Britain crushed their American rivals to win the women's track cycling pursuit title in another world record time as the two fastest teams locked horns for gold at the Olympics on Saturday with the expected close battle ending in a romp.
The quartet of Laura Trott, Katie Archibald, Elinor Barker and Joanna Rowsell-Shand cranked up the pace to devastating effect, winning in 4:10.236 -- nearly two seconds quicker than the world record they set in the heats.
Sarah Hammer's US team had thrown down the gauntlet with a world record of their own in the morning heats only to see Britain respond almost immediately.
And they were no match for the British in the final as the U.S. wait for a gold in Olympic women's track cycling goes on.
Britain won by just over two seconds to match the feat of the Bradley Wiggins-inspired men's team who beat Australia to win gold on Friday, also in a world record time
Canada secured only its second Olympic medal in women's track cycling, beating New Zealand for bronze.
Cycling: Flying Dutchwoman Ligtlee wins keirin gold
Dutch rider Elis Ligtlee won gold in the track cycling women's keirin on Saturday, edging out Britain's Rebecca James.
Australian Anna Meares took the bronze while world champion Kristina Voegel of Germany was out of the medals.
Meares, an 11-times world champion, has now won a medal in four consecutive Olympics.
Late results on Day 7...
Schooling denies Phelps a 23rd
Joseph Schooling won the men's 100 metres butterfly final on Friday to secure Singapore's first Olympic gold medal and deny Michael Phelps a 23rd in the last individual race of the American's extraordinary career.
Phelps, the defending champion and world record holder who is heading into retirement -- again -- after Rio, finished second in a three-way dead heat with two of his greatest rivals -- South Africa's Chad Le Clos and Hungary's Laszlo Cseh.
Astonishingly, all three touched out in 51.14 seconds, behind Schooling's Olympic record 50.39 in the second dead-heat in a final in two days.
Ledecky smashes 800m record to claim freestyle treble
Katie Ledecky of the United States finally succumbed to her emotions on the podium after destroying the field in the 800 metres freestyle on Friday and smashing her own world record to complete a rare Olympic swimming treble.
Ledecky led from the start and inexorably stretched out the gap over her opponents to finish in eight minutes, 4.79 seconds, beating her previous mark of 8:06.68 set in Austin, Texas in January.
Britain's Jazz Carlin won her second silver medal in 8:16.17, and Boglarka Kapas of Hungary took the bronze.
Ledecky, defending Olympic champion at the distance, added to her golds earlier in the week in the 200 and 400 freestyle and the 4x200 freestyle relay, plus a silver in the 4x100 relay.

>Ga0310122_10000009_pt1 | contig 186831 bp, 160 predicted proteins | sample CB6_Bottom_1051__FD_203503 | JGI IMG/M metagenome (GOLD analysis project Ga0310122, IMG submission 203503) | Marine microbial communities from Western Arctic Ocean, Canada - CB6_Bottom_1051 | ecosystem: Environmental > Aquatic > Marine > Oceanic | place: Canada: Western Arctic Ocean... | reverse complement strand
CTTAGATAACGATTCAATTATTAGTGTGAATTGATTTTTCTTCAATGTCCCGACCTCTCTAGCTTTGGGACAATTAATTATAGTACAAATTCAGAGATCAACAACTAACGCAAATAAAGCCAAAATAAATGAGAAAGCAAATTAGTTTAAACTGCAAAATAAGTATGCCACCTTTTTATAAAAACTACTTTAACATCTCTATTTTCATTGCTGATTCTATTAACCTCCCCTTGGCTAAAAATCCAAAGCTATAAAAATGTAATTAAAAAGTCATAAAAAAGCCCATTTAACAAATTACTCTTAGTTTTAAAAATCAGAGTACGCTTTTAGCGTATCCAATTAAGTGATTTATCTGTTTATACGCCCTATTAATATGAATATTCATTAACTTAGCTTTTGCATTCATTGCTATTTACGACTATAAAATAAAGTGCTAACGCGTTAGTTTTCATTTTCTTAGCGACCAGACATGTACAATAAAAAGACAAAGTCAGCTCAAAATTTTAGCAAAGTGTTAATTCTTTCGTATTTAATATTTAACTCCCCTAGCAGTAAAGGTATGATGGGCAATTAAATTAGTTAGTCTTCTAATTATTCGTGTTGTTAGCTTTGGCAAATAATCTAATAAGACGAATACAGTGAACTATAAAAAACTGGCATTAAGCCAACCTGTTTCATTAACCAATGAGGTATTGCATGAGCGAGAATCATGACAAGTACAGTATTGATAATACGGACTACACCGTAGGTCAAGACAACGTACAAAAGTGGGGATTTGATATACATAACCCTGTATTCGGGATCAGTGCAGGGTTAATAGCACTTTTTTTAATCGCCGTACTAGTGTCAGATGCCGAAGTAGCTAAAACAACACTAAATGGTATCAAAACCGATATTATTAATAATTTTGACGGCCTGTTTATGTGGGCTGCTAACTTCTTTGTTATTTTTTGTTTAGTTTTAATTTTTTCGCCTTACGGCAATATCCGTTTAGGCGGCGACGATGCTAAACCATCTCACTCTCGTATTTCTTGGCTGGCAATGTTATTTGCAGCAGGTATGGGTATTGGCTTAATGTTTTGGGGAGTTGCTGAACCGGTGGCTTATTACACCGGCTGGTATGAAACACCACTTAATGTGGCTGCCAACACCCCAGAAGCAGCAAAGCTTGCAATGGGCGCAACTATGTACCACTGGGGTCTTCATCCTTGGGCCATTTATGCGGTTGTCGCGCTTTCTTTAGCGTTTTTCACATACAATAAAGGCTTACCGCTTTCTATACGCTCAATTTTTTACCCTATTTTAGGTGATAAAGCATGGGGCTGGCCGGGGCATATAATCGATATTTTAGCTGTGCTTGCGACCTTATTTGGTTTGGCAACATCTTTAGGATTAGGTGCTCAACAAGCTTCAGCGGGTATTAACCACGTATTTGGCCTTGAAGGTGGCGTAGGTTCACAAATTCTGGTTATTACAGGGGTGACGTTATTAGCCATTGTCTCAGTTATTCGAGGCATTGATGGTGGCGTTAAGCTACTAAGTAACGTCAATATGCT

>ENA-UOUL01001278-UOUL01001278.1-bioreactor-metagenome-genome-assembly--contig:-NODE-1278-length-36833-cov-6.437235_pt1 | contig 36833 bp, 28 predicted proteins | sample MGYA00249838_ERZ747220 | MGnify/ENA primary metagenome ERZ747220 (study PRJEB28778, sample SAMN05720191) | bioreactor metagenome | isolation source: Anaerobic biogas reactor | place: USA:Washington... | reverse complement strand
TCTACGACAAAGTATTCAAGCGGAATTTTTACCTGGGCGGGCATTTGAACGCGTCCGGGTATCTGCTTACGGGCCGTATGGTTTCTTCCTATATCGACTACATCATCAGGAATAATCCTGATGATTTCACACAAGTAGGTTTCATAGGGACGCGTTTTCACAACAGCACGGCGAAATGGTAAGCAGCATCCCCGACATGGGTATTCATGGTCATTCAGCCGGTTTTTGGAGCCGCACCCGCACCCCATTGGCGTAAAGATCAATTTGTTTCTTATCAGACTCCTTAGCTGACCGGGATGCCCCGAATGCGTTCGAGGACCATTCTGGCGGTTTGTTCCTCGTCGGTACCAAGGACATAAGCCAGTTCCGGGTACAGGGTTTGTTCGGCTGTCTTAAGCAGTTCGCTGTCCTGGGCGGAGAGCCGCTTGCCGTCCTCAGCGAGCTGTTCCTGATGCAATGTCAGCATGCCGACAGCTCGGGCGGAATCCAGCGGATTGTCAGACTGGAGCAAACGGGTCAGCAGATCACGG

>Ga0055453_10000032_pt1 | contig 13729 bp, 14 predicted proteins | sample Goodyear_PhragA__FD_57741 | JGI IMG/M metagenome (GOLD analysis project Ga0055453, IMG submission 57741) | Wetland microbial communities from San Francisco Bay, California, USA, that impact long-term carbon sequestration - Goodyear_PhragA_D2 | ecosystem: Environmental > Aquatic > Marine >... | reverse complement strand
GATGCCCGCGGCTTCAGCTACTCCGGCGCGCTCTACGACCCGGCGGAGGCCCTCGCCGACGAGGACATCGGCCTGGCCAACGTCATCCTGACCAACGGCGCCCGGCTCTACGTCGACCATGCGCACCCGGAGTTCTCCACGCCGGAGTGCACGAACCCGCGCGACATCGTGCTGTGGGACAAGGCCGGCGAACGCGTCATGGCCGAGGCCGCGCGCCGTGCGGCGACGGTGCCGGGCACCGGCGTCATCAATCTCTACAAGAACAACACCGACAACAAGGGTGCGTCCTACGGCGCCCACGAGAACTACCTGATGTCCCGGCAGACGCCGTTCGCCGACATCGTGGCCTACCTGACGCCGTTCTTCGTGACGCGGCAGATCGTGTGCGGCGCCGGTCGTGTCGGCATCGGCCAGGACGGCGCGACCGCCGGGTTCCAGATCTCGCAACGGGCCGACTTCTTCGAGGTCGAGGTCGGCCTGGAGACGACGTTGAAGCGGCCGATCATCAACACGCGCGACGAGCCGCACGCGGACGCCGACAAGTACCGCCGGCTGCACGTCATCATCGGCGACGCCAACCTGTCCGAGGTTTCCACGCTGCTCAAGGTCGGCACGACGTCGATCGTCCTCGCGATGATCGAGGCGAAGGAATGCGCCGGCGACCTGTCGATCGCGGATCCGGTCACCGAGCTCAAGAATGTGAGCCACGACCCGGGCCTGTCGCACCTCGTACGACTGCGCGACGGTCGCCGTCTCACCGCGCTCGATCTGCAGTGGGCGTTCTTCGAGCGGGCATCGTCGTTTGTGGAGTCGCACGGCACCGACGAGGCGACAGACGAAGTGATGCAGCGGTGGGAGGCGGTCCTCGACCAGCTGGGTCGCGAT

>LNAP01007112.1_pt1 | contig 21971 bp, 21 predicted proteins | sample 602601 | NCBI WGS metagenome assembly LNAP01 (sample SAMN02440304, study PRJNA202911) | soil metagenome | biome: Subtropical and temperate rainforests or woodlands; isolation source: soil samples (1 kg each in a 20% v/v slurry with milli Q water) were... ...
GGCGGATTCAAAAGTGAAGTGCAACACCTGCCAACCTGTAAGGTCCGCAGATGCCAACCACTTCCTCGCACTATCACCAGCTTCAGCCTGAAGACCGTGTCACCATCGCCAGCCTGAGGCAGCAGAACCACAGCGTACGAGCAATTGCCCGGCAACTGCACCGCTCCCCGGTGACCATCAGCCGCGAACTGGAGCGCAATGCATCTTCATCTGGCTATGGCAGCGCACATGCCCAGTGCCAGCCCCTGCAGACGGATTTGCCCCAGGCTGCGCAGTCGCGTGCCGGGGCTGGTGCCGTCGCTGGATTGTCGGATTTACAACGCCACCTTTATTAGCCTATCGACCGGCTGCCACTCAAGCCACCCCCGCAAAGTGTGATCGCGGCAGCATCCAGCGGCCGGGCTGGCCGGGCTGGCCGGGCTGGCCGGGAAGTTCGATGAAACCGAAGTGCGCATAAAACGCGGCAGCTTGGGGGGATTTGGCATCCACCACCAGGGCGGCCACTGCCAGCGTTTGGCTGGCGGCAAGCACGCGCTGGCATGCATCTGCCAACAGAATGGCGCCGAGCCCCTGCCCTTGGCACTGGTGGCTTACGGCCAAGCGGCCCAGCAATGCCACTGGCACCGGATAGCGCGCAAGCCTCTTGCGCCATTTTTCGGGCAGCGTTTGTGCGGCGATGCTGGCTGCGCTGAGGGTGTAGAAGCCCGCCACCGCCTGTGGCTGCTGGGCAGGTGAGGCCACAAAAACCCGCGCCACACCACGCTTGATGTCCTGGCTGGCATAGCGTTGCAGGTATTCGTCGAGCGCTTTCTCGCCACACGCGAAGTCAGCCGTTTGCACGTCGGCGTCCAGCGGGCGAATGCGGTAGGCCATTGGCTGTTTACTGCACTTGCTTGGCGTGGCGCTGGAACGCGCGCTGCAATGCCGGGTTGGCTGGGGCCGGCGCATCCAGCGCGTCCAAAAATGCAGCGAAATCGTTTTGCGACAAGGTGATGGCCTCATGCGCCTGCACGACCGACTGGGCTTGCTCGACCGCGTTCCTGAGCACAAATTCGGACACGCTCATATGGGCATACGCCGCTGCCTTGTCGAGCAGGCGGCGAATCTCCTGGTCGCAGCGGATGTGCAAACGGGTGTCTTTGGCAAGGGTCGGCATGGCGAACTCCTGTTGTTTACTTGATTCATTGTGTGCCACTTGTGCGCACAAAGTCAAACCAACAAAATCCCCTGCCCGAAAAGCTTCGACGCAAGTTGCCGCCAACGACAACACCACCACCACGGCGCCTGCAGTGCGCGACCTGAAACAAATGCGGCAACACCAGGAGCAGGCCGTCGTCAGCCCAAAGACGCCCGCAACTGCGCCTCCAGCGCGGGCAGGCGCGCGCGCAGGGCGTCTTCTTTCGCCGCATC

The only previous woman to win the 200, 400 and 800 freestyle at the same Games was American Debbie Meyer in 1968.
DiRado bows out with backstroke gold
Maya DiRado of the United States won the women's 200 metres backstroke in her final race before quitting swimming on Friday, coming from behind to deny Katinka Hosszu a fourth gold medal at the Rio Olympics.
The American reeled in the 'Iron Lady' from Hungary in the last 50 metres, the pair swimming neck and neck in adjacent lanes before DiRado touched first to win by six-hundredths of a second.
Canada's Hilary Caldwell won bronze.
Ervin wins gold 16 years after his first
Anthony Ervin of the United States reclaimed the mantle of fastest man in the water on Friday by taking the Olympic 50 metres freestyle gold medal 16 years after he first won it, and by the slimmest of margins.
France's Florent Manaudou, the defending champion, finished second and just 0.01 seconds behind the 35-year-old veteran, who won in 21.40 seconds in a splash and dash down the pool.
Nathan Adrian of the United States took the bronze in the shortest and fastest race on the programme. He also finished third in the 100 freestyle on Wednesday.
Carter denies Adams to win gold in shot put
Michelle Carter produced the throw of her life with her last attempt to deprive New Zealander Valerie Adams a piece of Olympic history on Friday as the American won the women's shot put to close out a memorable first day of athletics in Rio.
Carter heaved an American record 20.63 metres to snatch gold from Adams, who had been seeking to become the first woman to win three straight Olympic titles in an individual athletics event. She took silver with 20.42m.
Spain's Nadal and Lopez win gold in men's doubles
Rafael Nadal and Marc Lopez of Spain won the Olympic men's doubles tennis title on Friday, beating Romania's Florin Mergea and Horia Tecau to secure their country's third gold medal of the Rio Games.
Nadal and Lopez defeated the Romanians 6-2, 3-6, 6-4 while American duo Steve Johnson and Jack Sock beat Canada's Daniel Nestor and Vasek Pospisil 6-2, 6-4 to clinch bronze.